Marinos agreed that a week’s break between the semi-finals and the final would be a step forward, as it would allow the travelling side time to adjust to local conditions and overcome the debilitating effects of jet lag.
Was Marinos simply paying lip service? Many have punted the idea of a break between playoffs over the past two decades. Unfortunately, since Marinos highlighted the need for it in 2016, we are no closer to a fairer finals format now than we were in 1996.
Will rugby’s television overlords allow it? Can’t they see that the current format isn’t working, and that there are too many meaningless games on the go?
Can’t they see that pushing teams that have won less than 50% of their regular-season games into the playoffs makes a mockery of the tournament? The Sharks, and even the Jaguares, should never have featured in the playoffs. The Waratahs, rewarded for winning the weak Australian conference, should never have hosted a quarter-final.
The TV bosses probably won’t care about that. However, they may care about the fact that the Super Rugby product is poor and that fans – if viewership and crowd numbers are any indication – are losing interest.
That Super Rugby needs a further overhaul is not up for debate. The tournament needs to be reduced. A return to the round-robin format, and a return to a four-team finals series, is long overdue.
Some might say that teams who perform consistently over a marathon Super Rugby season – more than four months in the conference stage – deserve to host the big games in playoffs, while those who don’t deserve to travel. I would also suggest that teams be rewarded according to final placings determined by overall log points rather than contrived – and let’s face it, meaningless – finishes in their respective conferences.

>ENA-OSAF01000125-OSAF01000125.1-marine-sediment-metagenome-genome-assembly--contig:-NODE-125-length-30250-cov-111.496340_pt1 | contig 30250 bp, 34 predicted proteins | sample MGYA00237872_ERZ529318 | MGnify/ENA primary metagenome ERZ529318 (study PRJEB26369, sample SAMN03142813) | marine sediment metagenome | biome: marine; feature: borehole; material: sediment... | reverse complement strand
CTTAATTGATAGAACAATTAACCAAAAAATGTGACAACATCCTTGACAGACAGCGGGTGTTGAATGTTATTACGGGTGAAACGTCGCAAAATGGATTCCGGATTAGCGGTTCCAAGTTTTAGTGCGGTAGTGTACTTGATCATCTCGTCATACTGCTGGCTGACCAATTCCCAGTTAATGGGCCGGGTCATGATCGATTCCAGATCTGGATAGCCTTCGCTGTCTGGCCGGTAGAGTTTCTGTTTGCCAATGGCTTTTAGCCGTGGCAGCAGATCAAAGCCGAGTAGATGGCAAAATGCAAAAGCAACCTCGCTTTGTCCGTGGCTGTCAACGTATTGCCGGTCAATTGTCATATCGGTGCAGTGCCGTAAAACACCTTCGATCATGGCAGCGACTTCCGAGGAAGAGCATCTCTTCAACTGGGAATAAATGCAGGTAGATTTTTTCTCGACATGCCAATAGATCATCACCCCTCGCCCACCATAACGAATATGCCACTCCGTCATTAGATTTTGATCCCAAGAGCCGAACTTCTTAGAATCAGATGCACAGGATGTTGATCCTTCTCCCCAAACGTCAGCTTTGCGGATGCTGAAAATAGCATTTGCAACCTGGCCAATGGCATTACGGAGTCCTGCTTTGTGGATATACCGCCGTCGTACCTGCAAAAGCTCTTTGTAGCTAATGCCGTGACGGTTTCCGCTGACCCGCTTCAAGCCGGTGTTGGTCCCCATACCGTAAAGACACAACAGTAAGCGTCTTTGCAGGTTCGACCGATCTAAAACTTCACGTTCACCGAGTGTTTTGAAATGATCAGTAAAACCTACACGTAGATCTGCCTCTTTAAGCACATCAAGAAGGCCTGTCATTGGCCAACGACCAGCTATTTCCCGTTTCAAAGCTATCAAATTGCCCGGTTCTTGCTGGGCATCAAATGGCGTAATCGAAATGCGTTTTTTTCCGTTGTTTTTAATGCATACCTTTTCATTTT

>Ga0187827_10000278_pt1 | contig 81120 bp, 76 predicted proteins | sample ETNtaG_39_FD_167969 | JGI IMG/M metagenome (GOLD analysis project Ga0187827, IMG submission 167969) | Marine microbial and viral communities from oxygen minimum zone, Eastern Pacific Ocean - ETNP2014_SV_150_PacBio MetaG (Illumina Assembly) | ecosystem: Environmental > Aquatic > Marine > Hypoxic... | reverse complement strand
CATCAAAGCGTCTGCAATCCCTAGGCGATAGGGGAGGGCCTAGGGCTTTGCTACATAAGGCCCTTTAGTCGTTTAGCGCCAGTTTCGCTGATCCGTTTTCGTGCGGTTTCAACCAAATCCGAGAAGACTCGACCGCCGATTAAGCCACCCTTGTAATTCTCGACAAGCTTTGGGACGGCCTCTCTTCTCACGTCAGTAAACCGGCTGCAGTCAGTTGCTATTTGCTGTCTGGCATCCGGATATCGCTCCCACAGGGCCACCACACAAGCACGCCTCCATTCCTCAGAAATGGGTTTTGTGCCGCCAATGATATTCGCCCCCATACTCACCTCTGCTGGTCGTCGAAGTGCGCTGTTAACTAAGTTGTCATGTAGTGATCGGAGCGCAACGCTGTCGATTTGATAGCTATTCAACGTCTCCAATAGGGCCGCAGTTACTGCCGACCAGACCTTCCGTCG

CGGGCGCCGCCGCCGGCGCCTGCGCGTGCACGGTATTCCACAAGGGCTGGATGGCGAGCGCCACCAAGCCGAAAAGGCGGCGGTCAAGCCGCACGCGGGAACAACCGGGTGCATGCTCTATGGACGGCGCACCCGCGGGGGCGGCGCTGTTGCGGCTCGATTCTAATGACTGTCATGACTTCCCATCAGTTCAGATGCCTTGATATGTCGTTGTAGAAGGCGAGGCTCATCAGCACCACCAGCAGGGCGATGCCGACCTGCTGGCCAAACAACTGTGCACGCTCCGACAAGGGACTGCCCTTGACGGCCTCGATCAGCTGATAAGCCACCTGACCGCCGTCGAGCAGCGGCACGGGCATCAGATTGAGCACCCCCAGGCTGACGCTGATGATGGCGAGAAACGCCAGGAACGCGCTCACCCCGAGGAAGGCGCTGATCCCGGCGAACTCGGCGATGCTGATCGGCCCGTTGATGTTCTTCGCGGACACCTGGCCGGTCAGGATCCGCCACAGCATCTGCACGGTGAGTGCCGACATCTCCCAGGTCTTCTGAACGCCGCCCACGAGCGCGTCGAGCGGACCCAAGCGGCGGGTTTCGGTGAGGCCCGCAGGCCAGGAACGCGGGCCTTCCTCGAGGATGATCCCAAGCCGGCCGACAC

Reward the best four teams across the league phase. Revisit the format that sees two semi-finals and a final being played, but over a three-week period instead of two.
Allow the team that is travelling a fair opportunity to acclimatise to local conditions. Allow the players to overcome jet lag.
Give them the best opportunity to compete against the host team, and ultimately the best chance of a fair contest.
For me, the Crusaders deserve to win the 2018 Super Rugby tournament. They have been the best side over the course of the conference phase, both in terms of their results and style of play.
It would be a shame if the travel demands were used as an excuse for the outcome. The Lions won’t blame travel should they lose, but it will influence the result nevertheless.
On the other hand, can we really take anything away from the Crusaders if they hammer the Lions in the final? They have, after all, been the dominant side over the course of the season.
Unfortunately, we won’t receive any real answers in the Super Rugby final next Saturday. Once again, the structure of the playoffs sees the travelling team at a significant disadvantage.
This begs the question, is there any point in even watching the decider in Christchurch? This is a question that the Sanzaar officials may actually care about.
Given what we’ve seen over the past two decades, from the structure of the regular season to the unbelievable and ultimately unfair scheduling of the playoffs, it appears as if the powers that be are under the illusion that more is more.
The attitude that prizes filler over killer, however, is why Super Rugby is dying a slow and agonising death.
Failure to address this issue is why the European Cup is now the premier club tournament on the planet and – apart from the obvious financial incentive – is why so many top southern-hemisphere stars continue to head north.
Photo: Kerry Marshall/photosport.nz